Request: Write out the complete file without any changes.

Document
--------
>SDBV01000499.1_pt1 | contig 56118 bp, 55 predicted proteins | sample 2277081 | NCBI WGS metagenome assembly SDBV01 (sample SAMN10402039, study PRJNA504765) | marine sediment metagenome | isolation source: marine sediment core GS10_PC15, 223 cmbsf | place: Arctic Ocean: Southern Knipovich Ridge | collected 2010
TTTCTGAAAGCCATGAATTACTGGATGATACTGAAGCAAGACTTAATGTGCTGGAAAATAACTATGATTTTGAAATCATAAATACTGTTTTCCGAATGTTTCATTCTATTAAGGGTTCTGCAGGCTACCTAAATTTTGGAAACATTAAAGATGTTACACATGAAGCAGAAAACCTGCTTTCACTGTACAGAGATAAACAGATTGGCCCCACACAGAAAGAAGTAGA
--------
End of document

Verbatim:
>SDBV01000499.1_pt1 | contig 56118 bp, 55 predicted proteins | sample 2277081 | NCBI WGS metagenome assembly SDBV01 (sample SAMN10402039, study PRJNA504765) | marine sediment metagenome | isolation source: marine sediment core GS10_PC15, 223 cmbsf | place: Arctic Ocean: Southern Knipovich Ridge | collected 2010
TTTCTGAAAGCCATGAATTACTGGATGATACTGAAGCAAGACTTAATGTGCTGGAAAATAACTATGATTTTGAAATCATAAATACTGTTTTCCGAATGTTTCATTCTATTAAGGGTTCTGCAGGCTACCTAAATTTTGGAAACATTAAAGATGTTACACATGAAGCAGAAAACCTGCTTTCACTGTACAGAGATAAACAGATTGGCCCCACACAGAAAGAAGTAGA